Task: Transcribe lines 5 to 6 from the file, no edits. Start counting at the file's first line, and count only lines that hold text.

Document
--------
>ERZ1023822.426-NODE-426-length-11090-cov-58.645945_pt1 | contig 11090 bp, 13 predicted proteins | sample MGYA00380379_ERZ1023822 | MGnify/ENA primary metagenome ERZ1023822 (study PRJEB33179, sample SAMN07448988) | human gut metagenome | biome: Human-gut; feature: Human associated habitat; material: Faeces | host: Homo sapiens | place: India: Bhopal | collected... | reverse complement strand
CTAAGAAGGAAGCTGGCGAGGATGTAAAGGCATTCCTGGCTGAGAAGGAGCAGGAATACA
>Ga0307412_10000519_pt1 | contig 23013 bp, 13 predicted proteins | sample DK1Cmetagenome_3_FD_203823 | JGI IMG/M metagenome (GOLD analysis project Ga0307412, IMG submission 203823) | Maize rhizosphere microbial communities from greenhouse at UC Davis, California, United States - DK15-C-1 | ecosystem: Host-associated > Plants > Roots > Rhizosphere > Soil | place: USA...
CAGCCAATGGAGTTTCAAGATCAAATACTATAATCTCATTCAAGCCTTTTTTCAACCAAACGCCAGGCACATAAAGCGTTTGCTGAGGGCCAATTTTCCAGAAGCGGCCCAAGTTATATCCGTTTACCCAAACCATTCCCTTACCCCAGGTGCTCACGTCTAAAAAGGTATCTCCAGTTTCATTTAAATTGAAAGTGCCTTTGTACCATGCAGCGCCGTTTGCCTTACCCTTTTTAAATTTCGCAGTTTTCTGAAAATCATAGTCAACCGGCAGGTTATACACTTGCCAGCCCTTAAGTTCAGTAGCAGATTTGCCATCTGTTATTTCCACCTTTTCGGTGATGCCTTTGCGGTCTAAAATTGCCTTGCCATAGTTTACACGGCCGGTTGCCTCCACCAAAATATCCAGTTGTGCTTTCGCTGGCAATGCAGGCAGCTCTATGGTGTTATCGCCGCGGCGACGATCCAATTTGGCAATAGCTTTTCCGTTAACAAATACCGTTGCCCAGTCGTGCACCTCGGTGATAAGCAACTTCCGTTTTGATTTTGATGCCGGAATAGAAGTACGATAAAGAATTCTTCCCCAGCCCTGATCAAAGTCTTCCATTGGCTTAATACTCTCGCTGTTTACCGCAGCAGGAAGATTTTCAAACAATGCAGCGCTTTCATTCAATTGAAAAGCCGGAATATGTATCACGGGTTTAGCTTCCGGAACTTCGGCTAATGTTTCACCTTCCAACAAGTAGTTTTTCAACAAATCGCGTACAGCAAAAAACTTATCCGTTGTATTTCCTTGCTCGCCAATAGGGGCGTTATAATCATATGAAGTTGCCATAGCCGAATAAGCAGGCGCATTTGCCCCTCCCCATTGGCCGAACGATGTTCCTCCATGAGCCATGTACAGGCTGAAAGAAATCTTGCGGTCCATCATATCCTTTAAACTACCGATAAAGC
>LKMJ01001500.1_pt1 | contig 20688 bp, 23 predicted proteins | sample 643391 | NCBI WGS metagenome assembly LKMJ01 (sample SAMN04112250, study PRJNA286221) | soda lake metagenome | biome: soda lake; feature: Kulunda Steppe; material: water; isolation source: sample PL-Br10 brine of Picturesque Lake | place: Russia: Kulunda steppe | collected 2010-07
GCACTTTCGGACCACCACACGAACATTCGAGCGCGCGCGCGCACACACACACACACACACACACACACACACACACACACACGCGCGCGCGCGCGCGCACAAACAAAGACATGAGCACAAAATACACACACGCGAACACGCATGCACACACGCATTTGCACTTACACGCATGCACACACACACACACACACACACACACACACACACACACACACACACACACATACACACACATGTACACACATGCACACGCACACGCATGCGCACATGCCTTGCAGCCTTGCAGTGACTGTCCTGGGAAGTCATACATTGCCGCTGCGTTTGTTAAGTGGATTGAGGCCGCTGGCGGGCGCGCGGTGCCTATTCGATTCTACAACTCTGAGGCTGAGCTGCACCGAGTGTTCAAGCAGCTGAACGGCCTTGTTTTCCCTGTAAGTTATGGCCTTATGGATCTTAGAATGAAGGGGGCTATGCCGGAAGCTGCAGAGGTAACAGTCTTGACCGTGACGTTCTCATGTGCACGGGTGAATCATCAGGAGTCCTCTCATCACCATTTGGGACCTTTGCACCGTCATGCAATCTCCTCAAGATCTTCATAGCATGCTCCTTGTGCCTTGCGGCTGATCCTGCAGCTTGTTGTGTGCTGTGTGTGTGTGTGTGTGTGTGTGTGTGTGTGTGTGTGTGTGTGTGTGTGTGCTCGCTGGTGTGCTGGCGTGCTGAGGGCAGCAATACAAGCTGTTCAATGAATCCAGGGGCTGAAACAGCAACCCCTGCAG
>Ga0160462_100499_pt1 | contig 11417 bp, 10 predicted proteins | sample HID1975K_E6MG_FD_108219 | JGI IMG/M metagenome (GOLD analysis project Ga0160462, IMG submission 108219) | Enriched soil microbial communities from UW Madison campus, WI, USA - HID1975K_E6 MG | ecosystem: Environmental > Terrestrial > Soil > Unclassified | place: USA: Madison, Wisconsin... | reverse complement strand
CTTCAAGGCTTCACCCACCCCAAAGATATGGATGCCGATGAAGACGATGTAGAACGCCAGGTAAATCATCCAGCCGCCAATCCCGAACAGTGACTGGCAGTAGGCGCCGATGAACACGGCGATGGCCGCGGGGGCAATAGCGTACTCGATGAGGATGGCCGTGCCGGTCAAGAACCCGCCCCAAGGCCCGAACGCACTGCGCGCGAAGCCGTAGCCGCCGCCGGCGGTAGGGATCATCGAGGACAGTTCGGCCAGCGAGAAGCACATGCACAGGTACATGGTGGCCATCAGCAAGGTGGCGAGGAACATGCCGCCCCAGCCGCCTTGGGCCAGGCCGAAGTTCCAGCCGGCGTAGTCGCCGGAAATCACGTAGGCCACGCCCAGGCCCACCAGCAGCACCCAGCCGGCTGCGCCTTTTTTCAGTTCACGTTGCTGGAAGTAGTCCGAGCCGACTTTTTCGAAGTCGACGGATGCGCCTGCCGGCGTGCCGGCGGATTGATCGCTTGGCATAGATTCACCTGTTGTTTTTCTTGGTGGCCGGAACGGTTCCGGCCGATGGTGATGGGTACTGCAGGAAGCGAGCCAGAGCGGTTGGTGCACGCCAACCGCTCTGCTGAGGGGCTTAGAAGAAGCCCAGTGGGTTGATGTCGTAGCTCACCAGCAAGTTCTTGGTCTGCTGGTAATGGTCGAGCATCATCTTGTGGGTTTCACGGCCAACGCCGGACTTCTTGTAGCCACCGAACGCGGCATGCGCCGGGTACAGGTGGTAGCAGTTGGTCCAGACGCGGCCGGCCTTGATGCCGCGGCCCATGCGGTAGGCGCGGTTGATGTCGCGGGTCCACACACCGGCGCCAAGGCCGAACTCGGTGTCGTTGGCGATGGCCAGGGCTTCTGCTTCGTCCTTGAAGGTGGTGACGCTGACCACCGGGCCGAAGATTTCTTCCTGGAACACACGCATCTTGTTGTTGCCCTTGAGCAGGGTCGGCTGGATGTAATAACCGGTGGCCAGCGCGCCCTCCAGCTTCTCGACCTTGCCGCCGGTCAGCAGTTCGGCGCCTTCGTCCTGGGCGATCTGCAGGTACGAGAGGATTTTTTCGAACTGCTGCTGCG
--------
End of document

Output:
>LKMJ01001500.1_pt1 | contig 20688 bp, 23 predicted proteins | sample 643391 | NCBI WGS metagenome assembly LKMJ01 (sample SAMN04112250, study PRJNA286221) | soda lake metagenome | biome: soda lake; feature: Kulunda Steppe; material: water; isolation source: sample PL-Br10 brine of Picturesque Lake | place: Russia: Kulunda steppe | collected 2010-07
GCACTTTCGGACCACCACACGAACATTCGAGCGCGCGCGCGCACACACACACACACACACACACACACACACACACACACACGCGCGCGCGCGCGCGCACAAACAAAGACATGAGCACAAAATACACACACGCGAACACGCATGCACACACGCATTTGCACTTACACGCATGCACACACACACACACACACACACACACACACACACACACACACACACACACATACACACACATGTACACACATGCACACGCACACGCATGCGCACATGCCTTGCAGCCTTGCAGTGACTGTCCTGGGAAGTCATACATTGCCGCTGCGTTTGTTAAGTGGATTGAGGCCGCTGGCGGGCGCGCGGTGCCTATTCGATTCTACAACTCTGAGGCTGAGCTGCACCGAGTGTTCAAGCAGCTGAACGGCCTTGTTTTCCCTGTAAGTTATGGCCTTATGGATCTTAGAATGAAGGGGGCTATGCCGGAAGCTGCAGAGGTAACAGTCTTGACCGTGACGTTCTCATGTGCACGGGTGAATCATCAGGAGTCCTCTCATCACCATTTGGGACCTTTGCACCGTCATGCAATCTCCTCAAGATCTTCATAGCATGCTCCTTGTGCCTTGCGGCTGATCCTGCAGCTTGTTGTGTGCTGTGTGTGTGTGTGTGTGTGTGTGTGTGTGTGTGTGTGTGTGTGTGTGTGTGCTCGCTGGTGTGCTGGCGTGCTGAGGGCAGCAATACAAGCTGTTCAATGAATCCAGGGGCTGAAACAGCAACCCCTGCAG